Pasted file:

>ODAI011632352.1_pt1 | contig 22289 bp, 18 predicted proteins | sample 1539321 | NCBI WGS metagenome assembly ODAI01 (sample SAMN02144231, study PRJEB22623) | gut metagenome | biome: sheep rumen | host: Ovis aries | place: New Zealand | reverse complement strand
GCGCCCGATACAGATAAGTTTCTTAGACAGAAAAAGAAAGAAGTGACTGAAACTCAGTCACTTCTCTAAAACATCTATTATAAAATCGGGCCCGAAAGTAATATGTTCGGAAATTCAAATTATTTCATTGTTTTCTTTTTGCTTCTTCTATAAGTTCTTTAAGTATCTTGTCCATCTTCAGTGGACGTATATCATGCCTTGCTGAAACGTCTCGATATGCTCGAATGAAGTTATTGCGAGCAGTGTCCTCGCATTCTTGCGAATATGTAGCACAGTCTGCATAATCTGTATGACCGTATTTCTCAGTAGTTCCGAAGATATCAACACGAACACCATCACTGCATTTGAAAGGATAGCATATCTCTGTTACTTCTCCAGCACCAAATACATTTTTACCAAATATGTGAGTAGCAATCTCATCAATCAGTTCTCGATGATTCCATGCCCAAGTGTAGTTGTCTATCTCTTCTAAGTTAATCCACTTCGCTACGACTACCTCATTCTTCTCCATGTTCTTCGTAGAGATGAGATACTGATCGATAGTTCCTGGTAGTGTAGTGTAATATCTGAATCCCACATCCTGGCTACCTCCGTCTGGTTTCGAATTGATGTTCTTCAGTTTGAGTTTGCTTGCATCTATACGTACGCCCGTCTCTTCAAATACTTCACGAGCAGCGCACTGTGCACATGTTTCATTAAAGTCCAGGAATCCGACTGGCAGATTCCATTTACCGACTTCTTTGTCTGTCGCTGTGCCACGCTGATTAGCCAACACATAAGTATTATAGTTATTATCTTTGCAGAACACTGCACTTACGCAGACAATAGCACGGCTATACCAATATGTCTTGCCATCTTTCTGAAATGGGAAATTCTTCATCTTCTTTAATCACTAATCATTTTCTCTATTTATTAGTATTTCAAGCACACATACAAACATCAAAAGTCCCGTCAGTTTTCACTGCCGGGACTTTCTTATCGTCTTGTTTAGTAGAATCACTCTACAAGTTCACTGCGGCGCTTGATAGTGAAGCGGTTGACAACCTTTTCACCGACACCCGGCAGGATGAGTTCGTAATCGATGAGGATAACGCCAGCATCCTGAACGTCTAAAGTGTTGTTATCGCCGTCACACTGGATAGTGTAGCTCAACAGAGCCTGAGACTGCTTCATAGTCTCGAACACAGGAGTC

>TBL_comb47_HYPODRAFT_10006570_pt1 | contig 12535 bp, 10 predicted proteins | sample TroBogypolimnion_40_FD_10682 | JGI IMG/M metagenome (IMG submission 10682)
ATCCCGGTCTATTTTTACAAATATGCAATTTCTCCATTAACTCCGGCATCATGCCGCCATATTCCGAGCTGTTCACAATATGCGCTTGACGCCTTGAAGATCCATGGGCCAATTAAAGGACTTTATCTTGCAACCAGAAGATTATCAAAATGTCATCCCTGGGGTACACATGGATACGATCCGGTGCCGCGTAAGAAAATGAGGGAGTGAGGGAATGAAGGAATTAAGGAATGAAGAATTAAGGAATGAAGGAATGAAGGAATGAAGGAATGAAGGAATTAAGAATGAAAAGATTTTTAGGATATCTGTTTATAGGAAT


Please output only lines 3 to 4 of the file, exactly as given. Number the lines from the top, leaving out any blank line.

>TBL_comb47_HYPODRAFT_10006570_pt1 | contig 12535 bp, 10 predicted proteins | sample TroBogypolimnion_40_FD_10682 | JGI IMG/M metagenome (IMG submission 10682)
ATCCCGGTCTATTTTTACAAATATGCAATTTCTCCATTAACTCCGGCATCATGCCGCCATATTCCGAGCTGTTCACAATATGCGCTTGACGCCTTGAAGATCCATGGGCCAATTAAAGGACTTTATCTTGCAACCAGAAGATTATCAAAATGTCATCCCTGGGGTACACATGGATACGATCCGGTGCCGCGTAAGAAAATGAGGGAGTGAGGGAATGAAGGAATTAAGGAATGAAGAATTAAGGAATGAAGGAATGAAGGAATGAAGGAATGAAGGAATTAAGAATGAAAAGATTTTTAGGATATCTGTTTATAGGAAT